Sometimes you want to quickly prove a small bit of code works. There are multiple ways to do this, but this is the easiest one I’ve found.

Robot doing a one-handed hand stand with ease
Robot doing a one-handed hand stand with ease
Easier than a one-hand handstand

I have .git configured so that any file that starts with a period doesn’t get uploaded into source control. Therefore I start by creating a file named either .run.js or .run.ts. I keep these files at the root of my project and reuse them whenever I want to experiment with code.

Sometimes a little forceful bending is a good thing

Just a quick one on the Visual Studio Code debugger. I seem to need to revisit the launch.json file every couple of months. The most recent bit of odd behavior was a torrential downpour of Could not read source map... messages in bright orange. Not the end of the world, but not exactly convenient having pages and pages of bright red error messages cluttering up the terminal window. After putting up with this for a while, turns out the solution was, you guessed it, a trip to the launch.json file. The following configuration setting did the trick

"resolveSourceMapLocations": […

In addition to renaming you sometimes also need to remove properties and merge those changes into a new object.

Android holding an oversized wrench
Android holding an oversized wrench
Time to get out the big wrench and unbolt some properties

In the previous article we looked at how to rename a property on an object. If you haven’t read that post, it makes for a more logical starting point on this journey.

When you need a new object that is a close relation to an existing object but one or more of the property names must change.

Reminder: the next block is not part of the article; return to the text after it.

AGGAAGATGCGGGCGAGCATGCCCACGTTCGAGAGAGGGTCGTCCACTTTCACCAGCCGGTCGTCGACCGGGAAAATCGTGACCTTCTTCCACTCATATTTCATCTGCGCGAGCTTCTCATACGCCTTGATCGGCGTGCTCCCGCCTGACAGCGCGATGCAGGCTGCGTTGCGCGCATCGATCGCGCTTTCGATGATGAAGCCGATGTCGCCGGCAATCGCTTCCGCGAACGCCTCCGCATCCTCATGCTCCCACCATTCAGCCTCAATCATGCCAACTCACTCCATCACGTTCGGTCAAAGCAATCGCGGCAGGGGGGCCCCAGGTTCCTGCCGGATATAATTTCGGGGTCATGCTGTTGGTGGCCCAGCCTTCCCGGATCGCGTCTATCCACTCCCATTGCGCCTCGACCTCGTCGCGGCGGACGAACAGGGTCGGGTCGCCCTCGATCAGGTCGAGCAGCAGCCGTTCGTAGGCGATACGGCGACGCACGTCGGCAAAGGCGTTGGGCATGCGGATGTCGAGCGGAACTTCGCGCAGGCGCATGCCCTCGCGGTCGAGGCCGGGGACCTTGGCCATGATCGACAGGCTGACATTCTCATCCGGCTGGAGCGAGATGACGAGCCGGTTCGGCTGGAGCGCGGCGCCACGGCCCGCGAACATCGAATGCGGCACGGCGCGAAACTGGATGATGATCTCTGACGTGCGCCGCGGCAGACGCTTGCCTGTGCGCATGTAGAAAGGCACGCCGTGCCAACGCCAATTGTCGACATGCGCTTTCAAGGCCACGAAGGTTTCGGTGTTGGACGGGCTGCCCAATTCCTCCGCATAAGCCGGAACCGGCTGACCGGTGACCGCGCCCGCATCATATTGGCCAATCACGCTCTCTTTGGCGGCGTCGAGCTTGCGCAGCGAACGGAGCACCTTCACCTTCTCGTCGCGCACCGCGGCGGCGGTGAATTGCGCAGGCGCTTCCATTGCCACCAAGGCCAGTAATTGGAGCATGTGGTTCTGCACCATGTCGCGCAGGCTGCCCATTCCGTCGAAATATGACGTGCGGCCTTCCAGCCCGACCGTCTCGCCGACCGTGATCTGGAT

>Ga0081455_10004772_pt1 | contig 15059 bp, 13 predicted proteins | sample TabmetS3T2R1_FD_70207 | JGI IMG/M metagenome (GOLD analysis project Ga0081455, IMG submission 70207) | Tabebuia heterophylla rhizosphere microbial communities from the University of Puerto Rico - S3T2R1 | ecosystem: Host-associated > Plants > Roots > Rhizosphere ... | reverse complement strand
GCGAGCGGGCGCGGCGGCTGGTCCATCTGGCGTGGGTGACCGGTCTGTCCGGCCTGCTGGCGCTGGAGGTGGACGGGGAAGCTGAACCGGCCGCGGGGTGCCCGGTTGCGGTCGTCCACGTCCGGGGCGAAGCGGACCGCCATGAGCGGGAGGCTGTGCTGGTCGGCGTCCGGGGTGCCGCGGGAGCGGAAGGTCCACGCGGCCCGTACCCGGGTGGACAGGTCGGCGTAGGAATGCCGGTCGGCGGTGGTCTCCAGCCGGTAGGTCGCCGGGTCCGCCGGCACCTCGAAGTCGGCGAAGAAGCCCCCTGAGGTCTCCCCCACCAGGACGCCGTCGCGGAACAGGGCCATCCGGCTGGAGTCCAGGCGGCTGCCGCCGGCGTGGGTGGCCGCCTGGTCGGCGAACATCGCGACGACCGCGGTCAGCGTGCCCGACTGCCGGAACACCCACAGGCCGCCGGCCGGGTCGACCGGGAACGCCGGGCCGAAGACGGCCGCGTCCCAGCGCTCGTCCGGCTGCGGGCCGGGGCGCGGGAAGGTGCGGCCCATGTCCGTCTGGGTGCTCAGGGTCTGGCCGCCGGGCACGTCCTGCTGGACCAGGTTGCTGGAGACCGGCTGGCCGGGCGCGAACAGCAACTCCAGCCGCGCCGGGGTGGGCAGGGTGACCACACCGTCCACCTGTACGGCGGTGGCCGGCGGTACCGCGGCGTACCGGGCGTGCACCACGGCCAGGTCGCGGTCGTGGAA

Android “rest”ing against fresh batteries with legs “spread” out.
Android “rest”ing against fresh batteries with legs “spread” out.
Am I resting or spreading out?

I first saw this technique in this excellent post by Joel Thoms. That article has a collection of tips. I just wanted to focus on this one technique, and provide a more robust explanation.

Real-World Need

While my example code is very slimmed down this technique did have roots in a real-world need. We were writing an API call to return a single object that we wanted to construct from some existing objects. …

The npm package ts-sinon can be quite useful but you have to remember sinon.restore() may not do what you think it does.

Finger on string — reminder
Finger on string — reminder

In this example, we will have a main class we want to unit test and it will use a second helper class. Here’s the main class we want to test.

Newer flavors of the for loop like for...of, , and the array prototype forEach are making me more averse to using the standard JavaScript for statement. You know, the one that looks like this.

const MAX_COUNT = 10
for (let index = 0; index < MAX_COUNT; ++index) {}

Here’s a common realish-world TypeScript snippet that I’ve seen in tests:

Someone mentioned Utah county, Utah today. Since counties are subdivisions of states, it seems rather uppity (not to mention confusing) for a county to take on the name of the state. This line of thinking naturally led me to think about county names in places I have lived. Most of those places seemed well-behaved except New Hampshire.

I’ve ignored the fact that you can nest JavaScript functions and a neat trick was hiding in plain sight.

The Original Problem

I was refactoring some code that was more opaque than it needed to be, especially given I wasn’t very familiar with the business domain logic. Here’s a simplified approximation of the original code:


I’ve been using Slack for over five years now and a few tips can make you more efficient and a better teammate. In the age of COVID-19 a lot more people are using Slack. So a tip for the veterans out there, be kind and patient (and maybe point your teammates here!)

  1. If you retain nothing else, remember this one; hold down the ⇧(Shift)Key when hitting Enter to add a line break without sending the message. This prevents the person on the receiving end from getting an alert, a toast notification, and a badge number increase every time you hit…

Tod Gentille

Pluralsight author and software developer for web services using Node and Typescript. Coding since 1980.

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